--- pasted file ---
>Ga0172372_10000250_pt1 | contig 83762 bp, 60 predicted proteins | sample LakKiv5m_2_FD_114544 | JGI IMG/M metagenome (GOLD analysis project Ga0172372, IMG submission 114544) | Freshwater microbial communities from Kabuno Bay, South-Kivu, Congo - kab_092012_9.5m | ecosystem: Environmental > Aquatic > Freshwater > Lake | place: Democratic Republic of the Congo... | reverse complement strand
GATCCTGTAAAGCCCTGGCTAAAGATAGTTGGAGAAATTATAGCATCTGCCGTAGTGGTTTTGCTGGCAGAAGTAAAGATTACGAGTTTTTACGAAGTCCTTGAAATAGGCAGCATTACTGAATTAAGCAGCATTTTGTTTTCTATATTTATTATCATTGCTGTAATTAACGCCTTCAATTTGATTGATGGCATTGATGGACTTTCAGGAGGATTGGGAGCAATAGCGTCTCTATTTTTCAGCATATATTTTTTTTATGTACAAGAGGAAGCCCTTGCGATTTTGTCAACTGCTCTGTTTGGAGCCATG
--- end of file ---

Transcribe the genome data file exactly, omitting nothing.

>Ga0172372_10000250_pt1 | contig 83762 bp, 60 predicted proteins | sample LakKiv5m_2_FD_114544 | JGI IMG/M metagenome (GOLD analysis project Ga0172372, IMG submission 114544) | Freshwater microbial communities from Kabuno Bay, South-Kivu, Congo - kab_092012_9.5m | ecosystem: Environmental > Aquatic > Freshwater > Lake | place: Democratic Republic of the Congo... | reverse complement strand
GATCCTGTAAAGCCCTGGCTAAAGATAGTTGGAGAAATTATAGCATCTGCCGTAGTGGTTTTGCTGGCAGAAGTAAAGATTACGAGTTTTTACGAAGTCCTTGAAATAGGCAGCATTACTGAATTAAGCAGCATTTTGTTTTCTATATTTATTATCATTGCTGTAATTAACGCCTTCAATTTGATTGATGGCATTGATGGACTTTCAGGAGGATTGGGAGCAATAGCGTCTCTATTTTTCAGCATATATTTTTTTTATGTACAAGAGGAAGCCCTTGCGATTTTGTCAACTGCTCTGTTTGGAGCCATG